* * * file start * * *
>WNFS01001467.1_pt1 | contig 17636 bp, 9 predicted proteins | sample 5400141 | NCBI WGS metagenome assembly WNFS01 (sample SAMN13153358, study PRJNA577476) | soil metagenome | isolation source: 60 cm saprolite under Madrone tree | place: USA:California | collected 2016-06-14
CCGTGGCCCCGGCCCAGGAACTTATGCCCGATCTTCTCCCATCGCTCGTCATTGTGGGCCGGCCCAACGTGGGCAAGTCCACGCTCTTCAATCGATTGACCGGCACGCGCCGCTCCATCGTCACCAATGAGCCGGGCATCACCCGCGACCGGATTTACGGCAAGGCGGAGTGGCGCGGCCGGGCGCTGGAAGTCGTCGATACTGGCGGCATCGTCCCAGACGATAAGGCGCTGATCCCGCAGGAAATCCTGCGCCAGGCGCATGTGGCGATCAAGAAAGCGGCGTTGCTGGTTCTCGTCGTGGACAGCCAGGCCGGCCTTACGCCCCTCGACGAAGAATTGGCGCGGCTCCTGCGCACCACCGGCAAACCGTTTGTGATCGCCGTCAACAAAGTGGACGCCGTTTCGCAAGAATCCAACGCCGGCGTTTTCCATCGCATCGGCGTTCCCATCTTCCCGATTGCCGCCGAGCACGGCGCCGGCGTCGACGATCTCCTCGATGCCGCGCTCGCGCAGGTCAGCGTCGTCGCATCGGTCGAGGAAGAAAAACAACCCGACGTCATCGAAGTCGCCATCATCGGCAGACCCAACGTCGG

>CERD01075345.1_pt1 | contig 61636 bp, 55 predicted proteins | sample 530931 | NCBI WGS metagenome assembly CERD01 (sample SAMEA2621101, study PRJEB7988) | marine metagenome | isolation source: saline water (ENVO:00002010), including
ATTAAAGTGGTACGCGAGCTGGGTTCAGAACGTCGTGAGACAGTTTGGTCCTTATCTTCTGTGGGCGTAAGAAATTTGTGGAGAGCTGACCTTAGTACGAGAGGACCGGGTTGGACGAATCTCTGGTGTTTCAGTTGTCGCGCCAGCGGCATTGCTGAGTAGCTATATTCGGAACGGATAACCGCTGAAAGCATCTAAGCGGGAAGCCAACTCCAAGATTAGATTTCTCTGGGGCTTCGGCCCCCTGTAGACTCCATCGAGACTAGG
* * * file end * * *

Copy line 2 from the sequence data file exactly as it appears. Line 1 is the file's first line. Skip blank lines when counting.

CCGTGGCCCCGGCCCAGGAACTTATGCCCGATCTTCTCCCATCGCTCGTCATTGTGGGCCGGCCCAACGTGGGCAAGTCCACGCTCTTCAATCGATTGACCGGCACGCGCCGCTCCATCGTCACCAATGAGCCGGGCATCACCCGCGACCGGATTTACGGCAAGGCGGAGTGGCGCGGCCGGGCGCTGGAAGTCGTCGATACTGGCGGCATCGTCCCAGACGATAAGGCGCTGATCCCGCAGGAAATCCTGCGCCAGGCGCATGTGGCGATCAAGAAAGCGGCGTTGCTGGTTCTCGTCGTGGACAGCCAGGCCGGCCTTACGCCCCTCGACGAAGAATTGGCGCGGCTCCTGCGCACCACCGGCAAACCGTTTGTGATCGCCGTCAACAAAGTGGACGCCGTTTCGCAAGAATCCAACGCCGGCGTTTTCCATCGCATCGGCGTTCCCATCTTCCCGATTGCCGCCGAGCACGGCGCCGGCGTCGACGATCTCCTCGATGCCGCGCTCGCGCAGGTCAGCGTCGTCGCATCGGTCGAGGAAGAAAAACAACCCGACGTCATCGAAGTCGCCATCATCGGCAGACCCAACGTCGG